Nissan X-Trail (2014) Review

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The Nissan X-Trail scored many admirers with its go anywhere, durable look and perceived off-road ability. Add a compliant ride into the mix and space for a family and their regalia and Nissan had an attractive offering in the SUV segment for those wanting something larger than a Qashqai. The new model, released in 2014, has done away with the butch styling in favour of something easier on everyone’s eyes. We spent some time with the new model to see if there’s been some real improvement in the X-Trail.

What’s New?

In essence, not much. The X-Trail is still a capable off-road tool when equipped with four-wheel drive systems, it’s still spacious inside, comes in a seven-seat option and has a comfortable ride. Get down to the nitty gritty and you start to understand the raft of improvements made to the new X-Trail. The car has a touch more ground clearance, but the overall height of the X-Trail is reduced slightly. Nissan has managed to reduce the overall weight of the X-Trail by 90kg while actually building a larger vehicle than before. A 75mm longer wheelbase has improved space inside while the practicality of the interior has been taken a step further.

Engine Lineup

This is a bit of a strange one to wrap my head around as the new X-Trail gets the old X-Trail’s petrol engines. That means a 2-litre and 2.5-litre petrol. The turbodiesel though is the same 1.6-litre unit from the Qashqai. The 1.6-litre felt a little bit laggy up at reef altitude, but proves its worth at the pumps as it is impressively economical over a tank.

We averaged 6L/100km in the four-wheel drive variant of the diesel. Power for the diesel is 96 kW and 320 Nm of torque and it’s the torque that you rely on to keep the X-Trail moving quickly and at low revs. We also had the entry level 2-litre petrol with 106 kW and 200 Nm of torque, but while it did the job of ferrying one or two passengers, it starts to struggle with bigger loads. That said the manual six-speed gearbox is a light shifter and particularly easy to get in and out of gear.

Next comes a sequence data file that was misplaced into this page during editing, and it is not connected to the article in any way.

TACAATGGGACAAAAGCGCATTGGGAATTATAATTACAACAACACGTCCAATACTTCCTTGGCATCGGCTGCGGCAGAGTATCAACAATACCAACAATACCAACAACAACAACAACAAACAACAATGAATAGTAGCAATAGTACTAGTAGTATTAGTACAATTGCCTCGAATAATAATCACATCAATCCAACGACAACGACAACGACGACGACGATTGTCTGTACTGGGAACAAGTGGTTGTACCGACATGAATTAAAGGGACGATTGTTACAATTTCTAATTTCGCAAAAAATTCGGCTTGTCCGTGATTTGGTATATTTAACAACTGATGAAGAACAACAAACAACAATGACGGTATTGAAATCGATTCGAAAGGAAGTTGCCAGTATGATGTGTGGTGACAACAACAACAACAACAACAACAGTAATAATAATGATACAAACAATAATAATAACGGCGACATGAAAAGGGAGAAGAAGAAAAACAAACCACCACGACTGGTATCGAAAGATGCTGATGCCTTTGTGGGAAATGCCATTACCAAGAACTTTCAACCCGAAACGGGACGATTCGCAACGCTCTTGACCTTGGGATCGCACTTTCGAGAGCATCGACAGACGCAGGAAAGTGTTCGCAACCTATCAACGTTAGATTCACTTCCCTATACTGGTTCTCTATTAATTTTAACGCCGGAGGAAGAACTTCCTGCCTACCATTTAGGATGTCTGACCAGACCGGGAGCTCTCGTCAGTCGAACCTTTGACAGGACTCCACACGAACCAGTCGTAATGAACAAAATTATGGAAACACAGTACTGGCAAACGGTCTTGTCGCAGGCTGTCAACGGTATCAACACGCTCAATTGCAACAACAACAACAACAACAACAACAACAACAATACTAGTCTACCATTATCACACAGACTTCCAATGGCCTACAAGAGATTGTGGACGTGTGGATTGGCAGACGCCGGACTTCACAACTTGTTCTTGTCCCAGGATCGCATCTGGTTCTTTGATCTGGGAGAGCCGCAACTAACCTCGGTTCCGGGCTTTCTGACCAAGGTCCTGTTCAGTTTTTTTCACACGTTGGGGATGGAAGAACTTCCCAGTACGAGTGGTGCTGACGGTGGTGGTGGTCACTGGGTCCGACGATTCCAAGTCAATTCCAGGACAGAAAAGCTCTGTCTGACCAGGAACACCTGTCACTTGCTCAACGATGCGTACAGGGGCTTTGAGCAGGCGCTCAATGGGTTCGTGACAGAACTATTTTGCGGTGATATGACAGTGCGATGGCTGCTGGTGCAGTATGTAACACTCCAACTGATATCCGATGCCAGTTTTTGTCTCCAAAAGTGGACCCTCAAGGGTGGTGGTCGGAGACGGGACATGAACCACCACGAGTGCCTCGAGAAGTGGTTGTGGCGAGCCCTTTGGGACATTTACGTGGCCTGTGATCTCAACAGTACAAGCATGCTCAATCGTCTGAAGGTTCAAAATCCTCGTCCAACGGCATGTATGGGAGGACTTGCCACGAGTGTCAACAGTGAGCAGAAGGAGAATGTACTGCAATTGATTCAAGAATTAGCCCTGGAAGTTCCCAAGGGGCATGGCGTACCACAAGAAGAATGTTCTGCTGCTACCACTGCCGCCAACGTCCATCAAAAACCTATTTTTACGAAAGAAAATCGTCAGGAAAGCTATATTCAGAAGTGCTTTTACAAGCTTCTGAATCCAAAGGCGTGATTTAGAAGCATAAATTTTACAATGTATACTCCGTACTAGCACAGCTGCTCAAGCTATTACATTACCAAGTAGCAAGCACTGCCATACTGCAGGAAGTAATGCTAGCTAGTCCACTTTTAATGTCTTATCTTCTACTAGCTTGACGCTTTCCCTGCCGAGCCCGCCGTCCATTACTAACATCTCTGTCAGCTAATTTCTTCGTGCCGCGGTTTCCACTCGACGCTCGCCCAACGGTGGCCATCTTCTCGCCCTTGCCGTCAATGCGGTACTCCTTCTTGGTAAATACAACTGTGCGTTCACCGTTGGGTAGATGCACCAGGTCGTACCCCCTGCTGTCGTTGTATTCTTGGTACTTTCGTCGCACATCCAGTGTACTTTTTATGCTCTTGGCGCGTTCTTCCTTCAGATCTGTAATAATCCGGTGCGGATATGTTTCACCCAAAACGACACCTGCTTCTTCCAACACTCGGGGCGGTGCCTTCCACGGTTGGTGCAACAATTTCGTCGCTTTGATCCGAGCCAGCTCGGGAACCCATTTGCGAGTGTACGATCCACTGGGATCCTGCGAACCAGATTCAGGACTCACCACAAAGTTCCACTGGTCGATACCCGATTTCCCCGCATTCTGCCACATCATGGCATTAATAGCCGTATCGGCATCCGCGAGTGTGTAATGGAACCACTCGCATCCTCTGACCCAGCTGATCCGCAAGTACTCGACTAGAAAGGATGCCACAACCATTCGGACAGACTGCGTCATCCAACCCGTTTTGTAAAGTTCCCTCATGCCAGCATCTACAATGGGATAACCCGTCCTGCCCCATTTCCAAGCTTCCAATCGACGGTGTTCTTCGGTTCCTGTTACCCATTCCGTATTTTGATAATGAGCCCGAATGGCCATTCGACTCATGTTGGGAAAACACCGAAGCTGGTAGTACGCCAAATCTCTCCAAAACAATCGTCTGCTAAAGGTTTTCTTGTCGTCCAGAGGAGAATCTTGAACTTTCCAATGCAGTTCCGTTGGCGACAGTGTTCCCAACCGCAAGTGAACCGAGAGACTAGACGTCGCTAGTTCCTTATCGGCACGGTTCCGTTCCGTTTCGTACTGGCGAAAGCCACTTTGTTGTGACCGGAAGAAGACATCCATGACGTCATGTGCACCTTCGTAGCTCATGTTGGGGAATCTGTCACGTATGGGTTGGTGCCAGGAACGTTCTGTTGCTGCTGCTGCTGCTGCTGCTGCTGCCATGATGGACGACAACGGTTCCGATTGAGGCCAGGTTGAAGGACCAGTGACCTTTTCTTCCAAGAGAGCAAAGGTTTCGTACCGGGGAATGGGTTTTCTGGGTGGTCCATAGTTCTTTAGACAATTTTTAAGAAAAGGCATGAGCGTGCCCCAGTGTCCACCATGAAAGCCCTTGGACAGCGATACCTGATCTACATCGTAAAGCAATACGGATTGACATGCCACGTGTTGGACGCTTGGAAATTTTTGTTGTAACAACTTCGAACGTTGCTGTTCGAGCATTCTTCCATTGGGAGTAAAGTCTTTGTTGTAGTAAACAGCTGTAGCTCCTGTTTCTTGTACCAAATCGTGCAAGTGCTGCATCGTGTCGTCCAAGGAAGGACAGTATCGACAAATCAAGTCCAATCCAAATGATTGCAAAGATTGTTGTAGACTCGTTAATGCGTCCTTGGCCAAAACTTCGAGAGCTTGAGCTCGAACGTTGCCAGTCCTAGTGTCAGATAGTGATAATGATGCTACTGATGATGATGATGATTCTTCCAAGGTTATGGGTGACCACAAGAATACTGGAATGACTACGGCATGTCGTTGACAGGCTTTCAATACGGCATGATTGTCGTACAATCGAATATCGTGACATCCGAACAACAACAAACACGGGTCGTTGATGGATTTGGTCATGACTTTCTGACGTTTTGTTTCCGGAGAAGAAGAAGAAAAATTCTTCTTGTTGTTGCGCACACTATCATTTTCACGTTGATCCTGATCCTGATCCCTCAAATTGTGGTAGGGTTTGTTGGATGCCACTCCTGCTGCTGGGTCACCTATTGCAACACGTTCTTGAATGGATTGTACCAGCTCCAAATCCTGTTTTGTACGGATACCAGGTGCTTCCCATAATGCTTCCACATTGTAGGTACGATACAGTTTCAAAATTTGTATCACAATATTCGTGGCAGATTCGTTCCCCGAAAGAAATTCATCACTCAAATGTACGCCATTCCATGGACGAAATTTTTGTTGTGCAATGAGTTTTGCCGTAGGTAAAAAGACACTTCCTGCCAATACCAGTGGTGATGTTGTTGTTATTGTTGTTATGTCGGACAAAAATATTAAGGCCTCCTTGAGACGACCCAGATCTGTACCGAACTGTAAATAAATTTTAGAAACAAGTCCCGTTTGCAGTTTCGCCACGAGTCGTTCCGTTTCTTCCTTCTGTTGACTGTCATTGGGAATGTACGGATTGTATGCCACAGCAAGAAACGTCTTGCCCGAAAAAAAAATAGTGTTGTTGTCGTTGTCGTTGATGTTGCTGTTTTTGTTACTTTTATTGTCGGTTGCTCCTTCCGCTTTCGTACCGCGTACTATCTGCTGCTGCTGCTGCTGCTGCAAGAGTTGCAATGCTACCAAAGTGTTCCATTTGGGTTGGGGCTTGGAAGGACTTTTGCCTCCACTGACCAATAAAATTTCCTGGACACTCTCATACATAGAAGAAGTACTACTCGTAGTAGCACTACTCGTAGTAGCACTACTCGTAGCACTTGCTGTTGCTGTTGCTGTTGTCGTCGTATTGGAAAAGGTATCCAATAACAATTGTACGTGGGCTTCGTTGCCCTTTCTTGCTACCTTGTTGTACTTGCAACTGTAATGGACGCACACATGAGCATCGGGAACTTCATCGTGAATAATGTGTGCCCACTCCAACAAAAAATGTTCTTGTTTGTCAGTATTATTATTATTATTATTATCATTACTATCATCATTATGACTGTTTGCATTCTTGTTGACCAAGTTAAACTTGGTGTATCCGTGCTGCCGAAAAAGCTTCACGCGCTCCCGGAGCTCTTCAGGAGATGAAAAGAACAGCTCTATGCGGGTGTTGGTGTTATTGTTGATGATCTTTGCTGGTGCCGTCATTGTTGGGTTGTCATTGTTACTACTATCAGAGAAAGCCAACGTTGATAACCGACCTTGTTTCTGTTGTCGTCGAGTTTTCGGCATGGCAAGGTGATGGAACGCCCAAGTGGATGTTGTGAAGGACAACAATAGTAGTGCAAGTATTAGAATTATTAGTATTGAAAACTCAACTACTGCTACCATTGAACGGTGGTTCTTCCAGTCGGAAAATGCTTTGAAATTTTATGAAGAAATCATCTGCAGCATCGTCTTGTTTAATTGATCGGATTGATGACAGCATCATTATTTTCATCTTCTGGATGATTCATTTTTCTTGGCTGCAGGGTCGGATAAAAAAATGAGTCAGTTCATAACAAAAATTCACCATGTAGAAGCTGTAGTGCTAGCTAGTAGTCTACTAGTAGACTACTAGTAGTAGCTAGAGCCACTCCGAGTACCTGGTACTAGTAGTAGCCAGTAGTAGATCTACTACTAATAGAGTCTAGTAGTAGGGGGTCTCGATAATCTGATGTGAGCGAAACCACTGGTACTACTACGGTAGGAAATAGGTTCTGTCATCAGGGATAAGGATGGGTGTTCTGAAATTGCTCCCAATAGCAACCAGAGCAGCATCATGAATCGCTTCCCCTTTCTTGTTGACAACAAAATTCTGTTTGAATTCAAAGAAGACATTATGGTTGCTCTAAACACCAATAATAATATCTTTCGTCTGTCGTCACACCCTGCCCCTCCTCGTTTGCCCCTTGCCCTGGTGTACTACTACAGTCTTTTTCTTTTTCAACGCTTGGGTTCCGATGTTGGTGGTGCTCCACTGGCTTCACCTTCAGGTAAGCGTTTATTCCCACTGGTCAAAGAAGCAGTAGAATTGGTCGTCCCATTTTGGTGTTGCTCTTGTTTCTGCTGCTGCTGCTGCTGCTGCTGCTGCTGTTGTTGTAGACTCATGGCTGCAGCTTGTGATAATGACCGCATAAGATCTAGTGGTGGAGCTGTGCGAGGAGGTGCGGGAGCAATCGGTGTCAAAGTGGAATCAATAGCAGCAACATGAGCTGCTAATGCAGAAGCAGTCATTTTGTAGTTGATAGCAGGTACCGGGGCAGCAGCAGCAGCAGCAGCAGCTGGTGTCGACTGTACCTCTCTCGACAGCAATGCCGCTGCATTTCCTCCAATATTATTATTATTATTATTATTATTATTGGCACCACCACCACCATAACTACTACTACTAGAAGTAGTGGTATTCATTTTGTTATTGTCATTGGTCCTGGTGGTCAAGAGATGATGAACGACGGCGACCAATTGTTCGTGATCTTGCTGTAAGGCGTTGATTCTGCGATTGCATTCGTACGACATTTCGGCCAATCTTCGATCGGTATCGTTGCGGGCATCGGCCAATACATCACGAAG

Seven seats are optional on the X-Trail as you’d expect from a large SUV and the rear row of seats are reasonably comfortable, but you only really want to be sending small children to those seats. The boot is quite large at 550-litres and with the seats folded down that increases to 1405-litres. Standard equipment is actually pretty low on the base model with cloth seats and a basic radio interface.

It’s a no-frills setup, but at least they haven’t skimped on safety as the entry 2-litre still comes ABS, traction control, airbags everywhere and hill start assist. What’s a bit annoying is that you can’t even spec the nice Techno pack on the entry level that would add some nice touches like a seven-inch touchscreen, all-round cameras, NissanConnect apps, lane departure warning and some heated door mirrors. Thankfully you can have the Techno pack on the more expensive models.

Ride and Drive

The Nissan X-Trail still has an extremely comfortable ride, it’s cushioned over bumps and soaks up dirt roads with aplomb. It’s the best feature on this new X-Trail. The X-Trail’s steering feels communicative and does a good job over the rougher stuff of being nice and light. On the road it’s still nicely weighted and inspires confidence on freeways that you have total control, even in a 50kph Cape wind. The X-Trail doesn’t lean terribly when cornering sharply, but it’s not particularly sporty and I’m okay with that. It’s a family vehicle that’s comfortable and capable.


The new X-Trail improves on the previous generation’s formula. It rides comfortably, is spacious and practical, and can cope with a bit of rough terrain thrown its direction. Nissan has also managed to keep the price down quite well so that it’s not too much more than a Qashqai, that does mean that the entry level models are quite bare though. Nissan say that turbocharged petrol engines may be coming in the new year and that would help with the lack of torque on the current ones as well as making them a bit more powerful. For now though, the X-Trail is a good choice of SUV for the family that wants a bit of everything.

Second Opinion

I feel the Nissan X-Trail is in a spot of bother. While it does most things okay, it doesn't do anything really well. A jack of all trades and a master of none. Worryingly, I think its biggest threat is going to come from its Nissan Qashqai sibling, which I think is excellent. So if you're not needing a big boot or seven seats, then it'd be a better bet to consider the smaller of the two Nissan SUVs. - David Taylor

Nissan X-Trail Price in South Africa

The range starts at an impressive R327 700 for the 2-litre petrol and rises to R473 600 for the four-wheel drive top spec 1.6-litre turbodiesel.

We like: . Interior space and practicality . A soft-roader that has off road talent . Keen pricing

We Don't Like: . A bit scant on features . Petrol engines . No rear parking sensors

Also Consider: Hyundai Santa Fe Honda CR-V Toyota RAV4

Compare the X-Trail against the CR-V and the RAV4 here

Nissan X-Trail 2.0 Quick Specs

Engine 2-litre, 4-cylinder petrol
Power 106 kW
Torque 200 Nm
Transmission 6-speed manual
Wheels 17-inch Alloys
0-100 km/h 11.1 seconds (claimed)
Fuel economy 8.3-litres/100km
Fuel Tank 60 L